A. Shacham, K. Bergman, and L. P. Carloni, “Photonic networks-on-chip for future generations of chip multiprocessors,” IEEE Trans. Comput. 57(9), 1246–1260 (2008). [CrossRef]

4.

C. Batten, A. Joshi, J. Orcutt, A. Khilo, B. Moss, C. Holzwarth, M. Popovic, H. Li, H. Smith, J. Hoyt, F. Kaertner, R. Ram, V. Stojanovic, and K. Asanovic, “Building manycore processor to DRAM networks with monolithic silicon photonics,” IEEE Symposium on High-Performance Interconnects, 21–30 (2008).

5.

H. Rong, R. Jones, A. Liu, O. Cohen, D. Hak, A. Fang, and M. Paniccia, “A continuous-wave Raman silicon laser,” Nature 433(7027), 725–728 (2005). [CrossRef] [PubMed]

6.

A. W. Fang, H. Park, O. Cohen, R. Jones, M. J. Paniccia, and J. E. Bowers, “Electrically pumped hybrid AlGaInAs-silicon evanescent laser,” Opt. Express 14(20), 9203–9210 (2006). [CrossRef] [PubMed]

7.

J. S. Levy, A. Gondarenko, M. A. Foster, A. C. Tuner-Foster, A. L. Gaeta, and M. Lipson, “CMOS-compatible multiple wavelength source,” Conference on Lasers and Electro-optics, CPDB8 (2009).

8.

Y. Vlasov, W. M. J. Green, and F. Xia, “High-throughput silicon nanophotonic wavelength-insensitive switch for on-chip optical networks,” Nat. Photonics 2(4), 242–246 (2008). [CrossRef]

9.

N. Sherwood-Droz, H. Wang, L. Chen, B. G. Lee, A. Biberman, K. Bergman, and M. Lipson, “Optical 4x4 hitless silicon router for optical Networks-on-Chip (NoC),” Opt. Express 16(20), 15915–15922 (2008). [CrossRef] [PubMed]

10.

A. Liu, R. Jones, L. Liao, D. Samara-Rubio, D. Rubin, O. Cohen, R. Nicolaescu, and M. Paniccia, “A high-speed silicon optical modulator based on a metal-oxide-semiconductor capacitor,” Nature 427(6975), 615–618 (2004). [CrossRef] [PubMed]

11.

Q. Xu, B. Schmidt, S. Pradhan, and M. Lipson, “Micrometre-scale silicon electro-optic modulator,” Nature 435(7040), 325–327 (2005). [CrossRef] [PubMed]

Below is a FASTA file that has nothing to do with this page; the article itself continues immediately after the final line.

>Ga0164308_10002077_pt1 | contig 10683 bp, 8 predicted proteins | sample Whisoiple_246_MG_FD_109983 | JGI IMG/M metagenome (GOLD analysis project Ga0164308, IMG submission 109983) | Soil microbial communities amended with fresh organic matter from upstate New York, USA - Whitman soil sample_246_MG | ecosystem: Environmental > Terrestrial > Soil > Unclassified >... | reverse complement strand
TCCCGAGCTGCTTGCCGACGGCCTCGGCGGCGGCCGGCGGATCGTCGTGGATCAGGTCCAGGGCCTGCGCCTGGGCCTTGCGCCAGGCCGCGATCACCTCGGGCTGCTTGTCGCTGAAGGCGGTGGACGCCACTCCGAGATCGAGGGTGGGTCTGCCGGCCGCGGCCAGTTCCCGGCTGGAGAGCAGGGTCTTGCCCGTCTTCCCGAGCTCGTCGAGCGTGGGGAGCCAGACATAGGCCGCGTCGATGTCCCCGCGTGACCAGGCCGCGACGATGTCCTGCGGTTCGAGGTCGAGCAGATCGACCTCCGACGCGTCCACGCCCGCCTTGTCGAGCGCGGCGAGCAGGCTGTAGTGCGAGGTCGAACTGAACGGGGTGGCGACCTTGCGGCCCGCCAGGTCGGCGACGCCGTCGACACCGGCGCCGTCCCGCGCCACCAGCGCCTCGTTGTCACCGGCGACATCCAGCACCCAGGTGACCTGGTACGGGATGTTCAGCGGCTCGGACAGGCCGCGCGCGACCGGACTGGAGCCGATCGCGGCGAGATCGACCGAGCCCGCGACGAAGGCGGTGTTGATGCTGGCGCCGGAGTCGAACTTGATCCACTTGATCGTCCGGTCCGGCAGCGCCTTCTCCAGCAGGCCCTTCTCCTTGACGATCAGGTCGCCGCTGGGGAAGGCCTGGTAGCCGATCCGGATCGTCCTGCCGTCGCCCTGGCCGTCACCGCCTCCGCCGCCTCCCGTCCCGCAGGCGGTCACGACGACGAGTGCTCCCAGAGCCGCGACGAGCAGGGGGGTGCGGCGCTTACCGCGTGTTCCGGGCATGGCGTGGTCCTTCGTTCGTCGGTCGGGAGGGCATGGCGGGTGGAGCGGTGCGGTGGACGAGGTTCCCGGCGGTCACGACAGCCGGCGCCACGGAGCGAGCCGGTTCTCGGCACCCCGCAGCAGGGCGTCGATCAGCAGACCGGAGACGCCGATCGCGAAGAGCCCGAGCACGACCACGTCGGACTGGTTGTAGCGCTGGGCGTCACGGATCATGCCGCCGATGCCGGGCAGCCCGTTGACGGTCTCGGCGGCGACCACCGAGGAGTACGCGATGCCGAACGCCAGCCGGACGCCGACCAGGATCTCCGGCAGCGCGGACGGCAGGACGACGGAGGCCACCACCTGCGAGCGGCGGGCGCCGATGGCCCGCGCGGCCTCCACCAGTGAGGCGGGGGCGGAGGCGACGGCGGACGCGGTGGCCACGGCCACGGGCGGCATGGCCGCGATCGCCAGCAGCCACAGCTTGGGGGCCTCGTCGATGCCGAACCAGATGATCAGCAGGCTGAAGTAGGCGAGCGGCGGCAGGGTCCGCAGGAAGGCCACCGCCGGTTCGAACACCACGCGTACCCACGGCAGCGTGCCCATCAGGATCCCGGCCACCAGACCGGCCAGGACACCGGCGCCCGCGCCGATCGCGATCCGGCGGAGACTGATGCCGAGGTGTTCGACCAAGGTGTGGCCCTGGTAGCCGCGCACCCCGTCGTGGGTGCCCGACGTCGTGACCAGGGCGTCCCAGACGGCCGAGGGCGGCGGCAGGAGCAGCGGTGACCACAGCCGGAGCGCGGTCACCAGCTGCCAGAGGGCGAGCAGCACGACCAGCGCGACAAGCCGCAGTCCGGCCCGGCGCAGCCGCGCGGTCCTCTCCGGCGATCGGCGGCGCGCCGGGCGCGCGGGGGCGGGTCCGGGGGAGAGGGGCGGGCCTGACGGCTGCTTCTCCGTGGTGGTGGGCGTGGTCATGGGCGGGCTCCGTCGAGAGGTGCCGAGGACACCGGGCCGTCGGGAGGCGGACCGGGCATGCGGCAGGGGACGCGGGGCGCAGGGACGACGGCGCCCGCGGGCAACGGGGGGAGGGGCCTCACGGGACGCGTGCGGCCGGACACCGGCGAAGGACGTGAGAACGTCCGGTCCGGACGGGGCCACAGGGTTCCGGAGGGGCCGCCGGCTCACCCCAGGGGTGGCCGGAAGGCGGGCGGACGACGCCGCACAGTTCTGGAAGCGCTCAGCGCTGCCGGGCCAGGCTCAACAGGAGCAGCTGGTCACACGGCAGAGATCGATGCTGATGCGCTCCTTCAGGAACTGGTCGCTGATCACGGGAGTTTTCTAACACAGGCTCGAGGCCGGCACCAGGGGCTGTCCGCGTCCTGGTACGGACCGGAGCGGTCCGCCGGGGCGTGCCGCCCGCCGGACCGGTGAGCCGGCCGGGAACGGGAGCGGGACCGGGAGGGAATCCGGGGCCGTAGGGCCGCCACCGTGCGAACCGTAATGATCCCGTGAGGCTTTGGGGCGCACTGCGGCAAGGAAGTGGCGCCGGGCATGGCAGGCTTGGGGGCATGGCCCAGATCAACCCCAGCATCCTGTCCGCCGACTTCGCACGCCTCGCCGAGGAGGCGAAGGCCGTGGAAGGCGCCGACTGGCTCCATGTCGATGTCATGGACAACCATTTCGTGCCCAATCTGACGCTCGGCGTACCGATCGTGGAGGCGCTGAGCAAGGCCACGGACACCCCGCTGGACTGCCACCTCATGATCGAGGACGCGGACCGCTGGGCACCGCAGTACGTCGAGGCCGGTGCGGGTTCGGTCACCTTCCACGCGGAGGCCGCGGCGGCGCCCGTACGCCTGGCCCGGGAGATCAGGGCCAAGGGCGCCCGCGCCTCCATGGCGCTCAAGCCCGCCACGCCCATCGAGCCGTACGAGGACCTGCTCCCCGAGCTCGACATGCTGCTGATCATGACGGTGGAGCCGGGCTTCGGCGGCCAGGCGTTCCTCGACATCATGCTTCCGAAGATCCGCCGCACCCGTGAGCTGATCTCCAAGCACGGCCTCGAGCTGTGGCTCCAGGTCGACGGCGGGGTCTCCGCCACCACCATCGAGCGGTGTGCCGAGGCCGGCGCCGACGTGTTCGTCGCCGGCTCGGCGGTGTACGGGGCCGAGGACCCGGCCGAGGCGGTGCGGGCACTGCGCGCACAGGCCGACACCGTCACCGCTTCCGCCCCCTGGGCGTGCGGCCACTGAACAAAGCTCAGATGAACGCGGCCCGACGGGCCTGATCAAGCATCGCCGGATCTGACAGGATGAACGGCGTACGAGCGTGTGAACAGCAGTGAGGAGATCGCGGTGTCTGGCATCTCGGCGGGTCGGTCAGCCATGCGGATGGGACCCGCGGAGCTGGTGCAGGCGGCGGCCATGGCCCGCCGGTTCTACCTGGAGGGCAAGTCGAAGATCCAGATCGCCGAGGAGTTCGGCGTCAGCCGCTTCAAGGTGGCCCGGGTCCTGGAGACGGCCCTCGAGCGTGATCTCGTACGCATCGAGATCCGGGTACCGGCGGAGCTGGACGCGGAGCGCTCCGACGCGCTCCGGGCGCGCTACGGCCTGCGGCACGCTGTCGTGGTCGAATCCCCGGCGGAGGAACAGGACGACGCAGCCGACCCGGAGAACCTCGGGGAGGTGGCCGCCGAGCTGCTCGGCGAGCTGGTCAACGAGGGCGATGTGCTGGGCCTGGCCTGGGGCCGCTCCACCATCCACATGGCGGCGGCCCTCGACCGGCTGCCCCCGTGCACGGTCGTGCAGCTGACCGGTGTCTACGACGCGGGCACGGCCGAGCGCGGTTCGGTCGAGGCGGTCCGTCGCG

12.

W. M. J. Green, M. J. Rooks, L. Sekaric, and Y. A. Vlasov, “Ultra-compact, low RF power, 10 Gb/s silicon Mach-Zehnder modulator,” Opt. Express 15(25), 17106–17113 (2007). [CrossRef] [PubMed]

13.

S. Manipatruni, Q. Xu, B. S. Schmidt, J. Shakya, and M. Lipson, “High speed carrier injection 18 Gb/s silicon micro-ring electro-optic modulator,” IEEE Proceedings of Lasers and Electro-Optics Society, 537–538 (2007).

14.

M. R. Watts, D. C. Trotter, R. W. Young, and A. L. Lentine, “Ultralow power silicon microdisk modulators and switches,” in 5th IEEE International Conference on Group IV Photonics, 4–6, (2008).

15.

J. Liu, M. Beals, A. Pomerene, S. Bernardis, R. Sun, J. Cheng, L. C. Kimerling, and J. Michel, “Waveguide-integrated, ultralow-energy GeSi electroabsorption modulators,” Nat. Photonics 2(7), 433–437 (2008). [CrossRef]

16.

L. Liu, J. Van Campenhout, G. Roelkens, R. A. Soref, D. Van Thourhout, P. Rojo-Romeo, P. Regreny, C. Seassal, J. M. Fédéli, and R. Baets, “Carrier-injection-based electro-optic modulator on silicon-on-insulator with a heterogeneously integrated III-V microdisk cavity,” Opt. Lett. 33(21), 2518–2520 (2008). [CrossRef] [PubMed]

17.

H. Park, A. W. Fang, R. Jones, O. Cohen, O. Raday, M. N. Sysak, M. J. Paniccia, and J. E. Bowers, “A hybrid AlGaInAs-silicon evanescent waveguide photodetector,” Opt. Express 15(10), 6044–6052 (2007). [CrossRef] [PubMed]

18.

M. W. Geis, S. J. Spector, M. E. Grein, J. U. Yoon, D. M. Lennon, and T. M. Lyszczarz, “Silicon waveguide infrared photodiodes with >35 GHz bandwidth and phototransistors with 50 AW-1 response,” Opt. Express 17(7), 5193–5204 (2009). [CrossRef] [PubMed]

19.

D. Ahn, C. Y. Hong, J. Liu, W. Giziewicz, M. Beals, L. C. Kimerling, J. Michel, J. Chen, and F. X. Kärtner, “High performance, waveguide integrated Ge photodetectors,” Opt. Express 15(7), 3916–3921 (2007). [CrossRef] [PubMed]

20.

T. Yin, R. Cohen, M. M. Morse, G. Sarid, Y. Chetrit, D. Rubin, and M. J. Paniccia, “31 GHz Ge n-i-p waveguide photodetectors on Silicon-on-Insulator substrate,” Opt. Express 15(21), 13965–13971 (2007). [CrossRef] [PubMed]

21.

L. Chen, P. Dong, and M. Lipson, “High performance germanium photodetectors integrated on submicron silicon waveguides by low temperature wafer bonding,” Opt. Express 16(15), 11513–11518 (2008). [CrossRef] [PubMed]